The University of Vermont Medical Center in Burlington, Vt., was hit by a massive ransomware attack during the COVID-19 pandemic. A growing number of health care systems have faced cyberattacks.
A University of Vermont Medical Center employee accidentally opened an emailed file from her homeowners association, which had been hacked, in October 2020.
That one mistake eventually led to the University of Vermont Health Network, which includes the state’s largest hospital in Burlington, having to cancel surgeries, put off mammogram appointments and delay some cancer patients’ treatments.
The ensuing ransomware attack had forced officials to shut down all internet connections, including access to patients’ electronic health records, to prevent cybercriminals from doing any more damage.
“Everything was down. So our phones were down. We no longer had fax machines. … You couldn’t use email to communicate,” Dr. Stephen Leffler, the system’s president and chief operating officer said of the attack in a recent podcast by the American Hospital Association. “That first evening, we actually sent people over to Best Buy to buy walkie-talkies.”
In the past few years, a growing number of hospitals and health care organizations across the U.S. have faced cyberattacks, interrupting care and putting patients at risk. That includes some public health facilities run by state or local governments.
“Hospitals have been hit pretty hard with high-impact ransomware attacks during the pandemic,” said John Riggi, national adviser for cybersecurity and risk at the American Hospital Association.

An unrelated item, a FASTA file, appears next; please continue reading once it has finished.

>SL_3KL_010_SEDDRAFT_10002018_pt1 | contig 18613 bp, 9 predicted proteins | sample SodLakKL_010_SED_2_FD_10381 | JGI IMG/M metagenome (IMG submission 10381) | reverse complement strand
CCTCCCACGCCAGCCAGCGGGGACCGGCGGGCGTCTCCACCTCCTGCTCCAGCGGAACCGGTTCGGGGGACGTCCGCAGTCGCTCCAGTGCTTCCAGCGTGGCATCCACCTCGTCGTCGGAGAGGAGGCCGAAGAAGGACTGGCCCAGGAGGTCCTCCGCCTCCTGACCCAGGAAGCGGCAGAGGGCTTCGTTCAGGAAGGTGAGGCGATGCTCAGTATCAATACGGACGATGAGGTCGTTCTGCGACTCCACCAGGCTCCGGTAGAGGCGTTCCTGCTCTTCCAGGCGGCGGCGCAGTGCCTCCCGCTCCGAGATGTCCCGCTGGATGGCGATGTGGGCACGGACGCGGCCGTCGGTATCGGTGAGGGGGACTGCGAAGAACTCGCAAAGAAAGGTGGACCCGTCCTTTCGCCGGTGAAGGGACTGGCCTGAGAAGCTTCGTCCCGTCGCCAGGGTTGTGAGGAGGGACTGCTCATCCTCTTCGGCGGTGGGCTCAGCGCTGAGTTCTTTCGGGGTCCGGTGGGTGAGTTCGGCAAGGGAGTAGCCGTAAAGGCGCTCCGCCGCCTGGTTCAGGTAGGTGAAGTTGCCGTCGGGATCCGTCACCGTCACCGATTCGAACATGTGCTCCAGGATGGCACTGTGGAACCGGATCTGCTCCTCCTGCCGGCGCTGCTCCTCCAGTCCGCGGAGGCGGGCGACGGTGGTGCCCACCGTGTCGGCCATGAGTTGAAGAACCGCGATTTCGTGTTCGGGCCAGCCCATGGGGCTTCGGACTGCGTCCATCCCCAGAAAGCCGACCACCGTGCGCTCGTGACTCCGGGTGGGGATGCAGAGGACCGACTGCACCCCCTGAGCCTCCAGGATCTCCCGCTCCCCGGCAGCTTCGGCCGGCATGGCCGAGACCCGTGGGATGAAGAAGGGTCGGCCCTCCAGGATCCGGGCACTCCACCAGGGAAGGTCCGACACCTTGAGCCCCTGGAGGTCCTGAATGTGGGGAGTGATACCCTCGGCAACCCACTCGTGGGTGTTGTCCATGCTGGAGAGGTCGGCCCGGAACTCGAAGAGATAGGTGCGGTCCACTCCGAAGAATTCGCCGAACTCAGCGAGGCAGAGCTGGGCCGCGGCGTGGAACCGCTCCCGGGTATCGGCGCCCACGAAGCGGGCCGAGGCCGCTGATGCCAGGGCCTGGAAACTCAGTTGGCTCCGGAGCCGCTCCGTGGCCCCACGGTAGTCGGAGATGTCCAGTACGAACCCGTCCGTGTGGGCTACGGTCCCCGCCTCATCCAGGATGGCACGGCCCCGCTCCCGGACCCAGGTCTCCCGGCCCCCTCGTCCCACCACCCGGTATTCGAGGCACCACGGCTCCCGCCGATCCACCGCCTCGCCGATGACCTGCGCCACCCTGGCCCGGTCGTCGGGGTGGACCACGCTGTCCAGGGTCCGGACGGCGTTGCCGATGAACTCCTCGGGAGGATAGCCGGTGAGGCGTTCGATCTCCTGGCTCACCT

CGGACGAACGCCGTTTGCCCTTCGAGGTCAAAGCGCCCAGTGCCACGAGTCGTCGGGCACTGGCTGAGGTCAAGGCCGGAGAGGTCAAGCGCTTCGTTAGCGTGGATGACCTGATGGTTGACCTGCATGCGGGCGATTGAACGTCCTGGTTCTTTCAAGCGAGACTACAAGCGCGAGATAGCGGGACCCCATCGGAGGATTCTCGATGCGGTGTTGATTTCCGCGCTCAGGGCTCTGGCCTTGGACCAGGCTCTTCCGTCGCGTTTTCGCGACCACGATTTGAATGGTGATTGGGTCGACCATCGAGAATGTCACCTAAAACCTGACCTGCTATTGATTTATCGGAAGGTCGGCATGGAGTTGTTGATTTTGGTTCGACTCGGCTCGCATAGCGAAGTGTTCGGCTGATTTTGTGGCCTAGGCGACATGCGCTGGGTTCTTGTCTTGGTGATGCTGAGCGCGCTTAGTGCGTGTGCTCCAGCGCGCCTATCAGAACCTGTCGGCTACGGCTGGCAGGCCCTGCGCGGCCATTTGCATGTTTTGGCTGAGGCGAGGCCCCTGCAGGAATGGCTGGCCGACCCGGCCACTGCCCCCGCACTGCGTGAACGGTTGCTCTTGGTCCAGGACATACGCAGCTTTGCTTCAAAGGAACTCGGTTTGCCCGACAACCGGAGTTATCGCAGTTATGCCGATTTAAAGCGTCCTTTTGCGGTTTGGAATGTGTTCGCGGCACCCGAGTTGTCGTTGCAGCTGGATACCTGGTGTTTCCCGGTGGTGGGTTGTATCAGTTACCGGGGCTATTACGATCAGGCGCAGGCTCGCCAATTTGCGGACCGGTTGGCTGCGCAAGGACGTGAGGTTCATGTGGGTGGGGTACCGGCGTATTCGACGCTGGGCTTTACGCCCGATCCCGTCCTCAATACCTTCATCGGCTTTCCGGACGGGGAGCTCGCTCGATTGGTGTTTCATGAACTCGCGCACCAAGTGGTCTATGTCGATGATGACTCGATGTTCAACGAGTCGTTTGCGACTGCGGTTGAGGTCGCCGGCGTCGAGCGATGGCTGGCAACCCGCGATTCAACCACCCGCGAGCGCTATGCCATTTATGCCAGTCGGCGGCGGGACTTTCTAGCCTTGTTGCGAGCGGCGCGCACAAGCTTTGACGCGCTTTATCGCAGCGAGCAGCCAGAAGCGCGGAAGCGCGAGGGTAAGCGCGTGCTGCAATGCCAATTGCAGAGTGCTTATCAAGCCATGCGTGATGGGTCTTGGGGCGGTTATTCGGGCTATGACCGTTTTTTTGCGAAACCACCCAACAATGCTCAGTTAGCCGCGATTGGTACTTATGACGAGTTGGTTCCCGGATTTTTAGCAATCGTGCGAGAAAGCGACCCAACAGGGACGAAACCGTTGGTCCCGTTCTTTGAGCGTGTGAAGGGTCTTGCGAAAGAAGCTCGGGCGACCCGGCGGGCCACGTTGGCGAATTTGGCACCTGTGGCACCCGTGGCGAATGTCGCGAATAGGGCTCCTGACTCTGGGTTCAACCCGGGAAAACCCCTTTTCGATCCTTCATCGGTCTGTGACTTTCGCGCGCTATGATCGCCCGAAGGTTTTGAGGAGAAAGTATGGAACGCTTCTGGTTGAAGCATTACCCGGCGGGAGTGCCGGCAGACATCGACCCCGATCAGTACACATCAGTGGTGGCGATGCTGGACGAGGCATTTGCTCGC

Riggi noted that during the pandemic, hospitals have had to rapidly expand network and internet-connected technology and deploy remote systems to support staffers who shifted to telework.
“The bad guys took advantage of that and had more opportunities to get into our networks,” he said.
Ransomware attacks have forced some hospitals to disrupt chemotherapy, delay reporting lab results and postpone appointments for maternity patients.
Some have had to divert ambulances because their emergency rooms couldn’t accept new patients.
“We’ve seen that in multiple ransomware attacks, especially with small hospitals,” Riggi said. “The next ER department could be 125 miles away.”
Just last month, the U.S. Department of Health and Human Services issued a warning about an aggressive ransomware gang that attacks health care organizations. Among its victims: a network of hospitals and clinics in Ohio and West Virginia that had to cancel surgeries and divert patients with emergencies to other facilities.
And with the heightened threat of Russian cyberattacks on the U.S. after the invasion of Ukraine, health care systems are even more vulnerable because they’re considered critical infrastructure, experts say.
“We are not aware of any specific credible direct threats to U.S. hospitals and health care systems,” Riggi said. “But we are concerned that they could become collateral damage in attacks launched by Russia. Or that Russian-speaking gangs will launch retaliatory attacks against the West.”
In February, the U.S. Cybersecurity and Infrastructure Security Agency issued a “Shields Up” warning about the growing Russian cyberthreat to organizations.
Ransomware hijacks computer systems and holds them hostage until the victims pay a ransom or restore the system on their own. It typically spreads through phishing, in which hackers email malicious links or attachments and people unwittingly click on them, unleashing malware.
In 2020 and 2021, there were at least 168 ransomware attacks affecting 1,763 clinics, hospitals and health care organizations in the U.S., according to Brett Callow, a threat analyst for cybersecurity company Emsisoft.